Volkswagen confirms death of Ferdinand Piëch

28 August 2019

Volkswagen confirms death of Ferdinand Piëch

28 August 2019

The Volkswagen (VW) Group has announced the death of its long-time CEO and Supervisory Board Chairman Ferdinand Piëch.

Under the leadership of Piëch, VW Group assembled several high-profile brands and became the largest carmaker in Europe, challenging Toyota in recent years for the title of the largest carmaker in the world.

The Grandson of Ferdinand Porsche, founder of the sports car brand that bears his name, Piëch became VW CEO in 1993, when the carmaker was mired in losses and was known for quality issues and high costs. In his first years, he replaced most of the company's management board, persuaded labour leaders to accept shorter working weeks, thus reducing costs, and laid down plans to overhaul the product line-up.

Gaining traction

Over the next few years, the company thrived, as Piëch's search for quality and top engineering shone through into the production and vehicles themselves.

VW pushed into high-end cars with the purchase of the Bentley and Bugatti nameplates. At the same time, he tightened VW's integration of the mass-market Seat and Skoda brands. By the end of 2012, Volkswagen either owned outright or held controlling stakes in 12 vehicle brands, including supercar producer Lamborghini, heavy-truck makers MAN and Scania and motorcycle maker Ducati.

Under his leadership in 2012, VW bought Porsche, turning the tables on Piëch's cousin Wolfgang Porsche, who had failed in an attempt to buy VW for the brand four-years previously.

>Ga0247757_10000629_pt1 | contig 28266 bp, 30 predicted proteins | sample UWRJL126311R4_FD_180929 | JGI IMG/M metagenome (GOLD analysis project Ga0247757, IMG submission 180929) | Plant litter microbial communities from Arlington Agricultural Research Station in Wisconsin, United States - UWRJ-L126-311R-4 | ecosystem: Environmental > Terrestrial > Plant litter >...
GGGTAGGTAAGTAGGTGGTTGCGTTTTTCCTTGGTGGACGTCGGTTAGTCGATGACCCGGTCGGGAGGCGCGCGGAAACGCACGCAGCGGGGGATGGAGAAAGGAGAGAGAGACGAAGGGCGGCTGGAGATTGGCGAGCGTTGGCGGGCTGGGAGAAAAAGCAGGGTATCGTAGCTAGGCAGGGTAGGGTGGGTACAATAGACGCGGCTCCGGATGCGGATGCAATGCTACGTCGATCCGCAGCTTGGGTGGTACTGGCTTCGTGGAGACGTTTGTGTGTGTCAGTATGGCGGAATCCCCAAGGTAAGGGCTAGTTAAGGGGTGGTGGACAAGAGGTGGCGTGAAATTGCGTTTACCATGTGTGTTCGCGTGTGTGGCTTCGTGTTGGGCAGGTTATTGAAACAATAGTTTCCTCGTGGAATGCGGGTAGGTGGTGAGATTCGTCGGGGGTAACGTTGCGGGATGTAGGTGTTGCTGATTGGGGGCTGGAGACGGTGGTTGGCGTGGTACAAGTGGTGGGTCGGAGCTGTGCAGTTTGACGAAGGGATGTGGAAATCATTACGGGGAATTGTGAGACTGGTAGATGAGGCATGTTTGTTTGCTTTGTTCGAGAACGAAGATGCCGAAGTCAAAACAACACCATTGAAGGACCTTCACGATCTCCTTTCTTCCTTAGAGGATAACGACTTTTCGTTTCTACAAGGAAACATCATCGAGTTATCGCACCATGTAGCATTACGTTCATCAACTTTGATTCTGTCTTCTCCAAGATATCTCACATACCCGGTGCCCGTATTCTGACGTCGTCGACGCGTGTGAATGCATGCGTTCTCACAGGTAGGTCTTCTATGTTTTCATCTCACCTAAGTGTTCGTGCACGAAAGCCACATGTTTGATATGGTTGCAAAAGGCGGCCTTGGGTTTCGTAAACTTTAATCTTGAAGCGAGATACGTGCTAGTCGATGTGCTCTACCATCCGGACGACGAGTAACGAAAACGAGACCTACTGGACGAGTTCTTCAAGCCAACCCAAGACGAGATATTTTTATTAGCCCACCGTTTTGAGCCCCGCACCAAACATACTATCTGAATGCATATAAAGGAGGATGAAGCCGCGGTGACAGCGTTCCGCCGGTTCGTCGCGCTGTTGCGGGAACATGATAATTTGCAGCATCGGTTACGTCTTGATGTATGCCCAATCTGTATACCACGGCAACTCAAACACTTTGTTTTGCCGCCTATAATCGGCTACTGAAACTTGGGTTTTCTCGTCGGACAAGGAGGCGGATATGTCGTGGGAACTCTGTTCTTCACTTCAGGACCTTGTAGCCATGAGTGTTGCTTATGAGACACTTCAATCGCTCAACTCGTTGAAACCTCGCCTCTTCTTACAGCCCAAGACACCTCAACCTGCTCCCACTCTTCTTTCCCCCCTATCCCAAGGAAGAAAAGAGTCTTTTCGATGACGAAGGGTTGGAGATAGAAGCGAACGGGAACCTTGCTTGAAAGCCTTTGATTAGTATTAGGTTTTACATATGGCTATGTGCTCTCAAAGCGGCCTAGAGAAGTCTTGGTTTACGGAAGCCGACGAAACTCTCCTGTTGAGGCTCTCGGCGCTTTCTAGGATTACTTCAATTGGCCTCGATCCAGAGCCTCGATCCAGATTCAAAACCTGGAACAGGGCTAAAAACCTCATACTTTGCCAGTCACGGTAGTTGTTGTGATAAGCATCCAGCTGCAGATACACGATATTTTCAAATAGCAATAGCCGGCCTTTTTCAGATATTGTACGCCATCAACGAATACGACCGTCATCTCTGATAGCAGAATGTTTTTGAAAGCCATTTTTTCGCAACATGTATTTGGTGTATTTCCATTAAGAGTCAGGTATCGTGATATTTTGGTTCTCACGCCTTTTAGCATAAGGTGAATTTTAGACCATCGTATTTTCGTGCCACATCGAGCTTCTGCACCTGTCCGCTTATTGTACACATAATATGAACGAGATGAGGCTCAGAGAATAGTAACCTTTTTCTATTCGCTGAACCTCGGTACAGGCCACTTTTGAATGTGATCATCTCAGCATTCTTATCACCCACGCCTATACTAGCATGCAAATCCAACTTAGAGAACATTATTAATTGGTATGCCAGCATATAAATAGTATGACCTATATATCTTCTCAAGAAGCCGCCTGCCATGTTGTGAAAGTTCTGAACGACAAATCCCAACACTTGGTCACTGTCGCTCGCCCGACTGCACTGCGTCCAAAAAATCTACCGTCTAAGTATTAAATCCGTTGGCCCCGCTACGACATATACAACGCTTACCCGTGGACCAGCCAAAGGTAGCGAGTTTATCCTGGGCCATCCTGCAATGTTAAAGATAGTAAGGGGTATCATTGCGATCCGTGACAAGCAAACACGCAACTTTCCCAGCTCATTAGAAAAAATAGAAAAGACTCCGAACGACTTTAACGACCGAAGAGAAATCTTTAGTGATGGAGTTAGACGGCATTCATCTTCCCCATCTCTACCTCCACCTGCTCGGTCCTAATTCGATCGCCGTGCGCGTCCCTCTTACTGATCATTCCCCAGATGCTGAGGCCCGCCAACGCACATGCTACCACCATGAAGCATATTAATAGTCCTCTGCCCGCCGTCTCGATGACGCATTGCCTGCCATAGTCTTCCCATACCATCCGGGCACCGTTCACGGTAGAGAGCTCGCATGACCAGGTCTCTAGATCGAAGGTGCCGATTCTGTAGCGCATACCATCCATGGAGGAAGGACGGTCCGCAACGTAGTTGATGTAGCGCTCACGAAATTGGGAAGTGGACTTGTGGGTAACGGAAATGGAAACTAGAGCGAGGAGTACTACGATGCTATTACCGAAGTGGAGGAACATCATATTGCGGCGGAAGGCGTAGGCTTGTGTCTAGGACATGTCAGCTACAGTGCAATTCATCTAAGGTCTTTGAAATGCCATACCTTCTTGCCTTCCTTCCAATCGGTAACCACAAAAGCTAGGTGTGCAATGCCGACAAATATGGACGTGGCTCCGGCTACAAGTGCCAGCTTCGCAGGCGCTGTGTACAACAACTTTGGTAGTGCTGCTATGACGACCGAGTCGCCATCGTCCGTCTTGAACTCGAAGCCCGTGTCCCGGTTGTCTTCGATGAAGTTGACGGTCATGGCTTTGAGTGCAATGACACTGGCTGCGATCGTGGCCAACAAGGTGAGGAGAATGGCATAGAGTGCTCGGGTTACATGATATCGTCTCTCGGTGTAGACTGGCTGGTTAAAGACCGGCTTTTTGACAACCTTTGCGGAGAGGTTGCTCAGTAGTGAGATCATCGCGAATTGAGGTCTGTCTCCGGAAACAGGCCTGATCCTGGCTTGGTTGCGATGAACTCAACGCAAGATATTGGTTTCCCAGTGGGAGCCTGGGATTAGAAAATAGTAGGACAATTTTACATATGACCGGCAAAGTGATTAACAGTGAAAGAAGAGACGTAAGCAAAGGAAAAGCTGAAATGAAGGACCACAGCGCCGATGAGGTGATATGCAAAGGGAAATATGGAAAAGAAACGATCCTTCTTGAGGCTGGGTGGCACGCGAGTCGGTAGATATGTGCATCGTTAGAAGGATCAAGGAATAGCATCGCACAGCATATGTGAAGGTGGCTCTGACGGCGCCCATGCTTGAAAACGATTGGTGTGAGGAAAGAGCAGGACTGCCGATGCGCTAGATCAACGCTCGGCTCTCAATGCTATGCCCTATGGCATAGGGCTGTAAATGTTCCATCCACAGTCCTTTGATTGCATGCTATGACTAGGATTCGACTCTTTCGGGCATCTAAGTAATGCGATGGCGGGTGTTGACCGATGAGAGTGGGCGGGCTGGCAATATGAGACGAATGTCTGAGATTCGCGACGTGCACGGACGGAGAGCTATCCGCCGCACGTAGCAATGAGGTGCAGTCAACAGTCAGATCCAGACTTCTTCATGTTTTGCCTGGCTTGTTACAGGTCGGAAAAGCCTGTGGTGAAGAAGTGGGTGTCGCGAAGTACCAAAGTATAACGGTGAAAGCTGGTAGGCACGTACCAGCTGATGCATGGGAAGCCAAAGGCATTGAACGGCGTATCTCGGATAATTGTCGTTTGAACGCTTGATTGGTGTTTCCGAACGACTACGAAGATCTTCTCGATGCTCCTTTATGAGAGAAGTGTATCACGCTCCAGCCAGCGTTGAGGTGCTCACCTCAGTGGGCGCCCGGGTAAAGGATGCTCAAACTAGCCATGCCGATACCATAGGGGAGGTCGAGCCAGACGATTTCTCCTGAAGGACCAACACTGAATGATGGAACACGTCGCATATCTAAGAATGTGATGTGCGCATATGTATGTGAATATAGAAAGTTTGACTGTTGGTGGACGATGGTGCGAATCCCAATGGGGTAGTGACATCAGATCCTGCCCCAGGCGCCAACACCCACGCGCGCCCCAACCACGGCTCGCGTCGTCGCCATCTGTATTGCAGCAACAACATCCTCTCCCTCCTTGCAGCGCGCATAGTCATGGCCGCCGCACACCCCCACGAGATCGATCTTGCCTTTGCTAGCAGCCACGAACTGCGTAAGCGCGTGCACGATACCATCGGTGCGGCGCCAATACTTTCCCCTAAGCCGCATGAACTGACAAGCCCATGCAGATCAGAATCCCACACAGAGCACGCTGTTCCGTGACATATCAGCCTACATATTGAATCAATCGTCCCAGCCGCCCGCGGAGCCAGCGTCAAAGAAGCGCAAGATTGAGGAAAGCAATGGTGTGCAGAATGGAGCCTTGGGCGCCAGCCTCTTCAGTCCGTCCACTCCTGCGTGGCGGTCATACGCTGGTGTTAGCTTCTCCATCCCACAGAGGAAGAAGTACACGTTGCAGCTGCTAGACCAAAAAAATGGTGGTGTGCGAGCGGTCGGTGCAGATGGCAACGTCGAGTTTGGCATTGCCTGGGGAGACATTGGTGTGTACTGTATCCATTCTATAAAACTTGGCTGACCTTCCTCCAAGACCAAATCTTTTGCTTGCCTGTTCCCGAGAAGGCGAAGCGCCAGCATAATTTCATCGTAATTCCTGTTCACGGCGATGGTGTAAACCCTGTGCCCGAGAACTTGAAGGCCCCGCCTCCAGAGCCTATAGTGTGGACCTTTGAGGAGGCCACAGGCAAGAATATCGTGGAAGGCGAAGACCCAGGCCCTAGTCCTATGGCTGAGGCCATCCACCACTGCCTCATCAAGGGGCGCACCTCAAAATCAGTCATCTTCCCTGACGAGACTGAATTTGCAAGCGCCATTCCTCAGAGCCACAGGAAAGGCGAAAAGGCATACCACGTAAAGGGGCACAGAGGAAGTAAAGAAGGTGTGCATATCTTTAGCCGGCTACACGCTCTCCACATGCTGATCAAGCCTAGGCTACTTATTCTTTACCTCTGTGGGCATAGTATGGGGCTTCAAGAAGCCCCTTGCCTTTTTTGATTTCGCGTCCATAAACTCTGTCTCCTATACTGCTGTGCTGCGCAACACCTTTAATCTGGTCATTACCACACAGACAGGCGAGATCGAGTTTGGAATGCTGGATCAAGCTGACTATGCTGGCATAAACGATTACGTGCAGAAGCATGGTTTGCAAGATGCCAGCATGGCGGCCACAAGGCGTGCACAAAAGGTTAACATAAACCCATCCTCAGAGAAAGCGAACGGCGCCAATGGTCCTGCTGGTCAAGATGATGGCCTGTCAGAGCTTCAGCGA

′Ferdinand Piëch has written automotive history – as a passionate manager, ingenious engineer, and a visionary entrepreneur,' says Hans-Dieter Pötsch, Chairman of the Supervisory Board of Volkswagen. ′Since the 1960s, he has significantly shaped the development of the automobile, pushing forward the entire industry and above all Volkswagen, transforming the company into a global mobility group. Our company and its people owe. Piëch a lot. With deep respect, we bow to his life’s work. We mourn with his family and relatives. And we will always keep him and his life’s work in honourable memory.'

Herbert Diess, CEO of Volkswagen, adds: ′Piëch was bold, entrepreneurially consistent, and technically brilliant. As a young engineer, he has made Porsche a brand in racing through legendary vehicles such as the 917 and the Le Mans victory. Since 1972, he has brought Audi to the next technological level with innovations such as the Quattro drive and the TDI engine and has shaped Audi into a premium brand as CEO. Heading the Volkswagen Group, Ferdinand Piëch has advanced its internationalisation, the integration of Bentley, Lamborghini and Bugatti into the Group, and has led our volume brands to international competitiveness through a consistent platform strategy.

′Technologically, he and his development teams have repeatedly gone beyond the limits of the feasible: from the first one-litre car in the world to the Bugatti Veyron with 1,001 hp. Above all, Ferdinand Piëch brought quality and perfection down to the last detail in the automotive industry, deeply anchoring it in the Volkswagen DNA. I look with gratitude and great respect at his life's work.'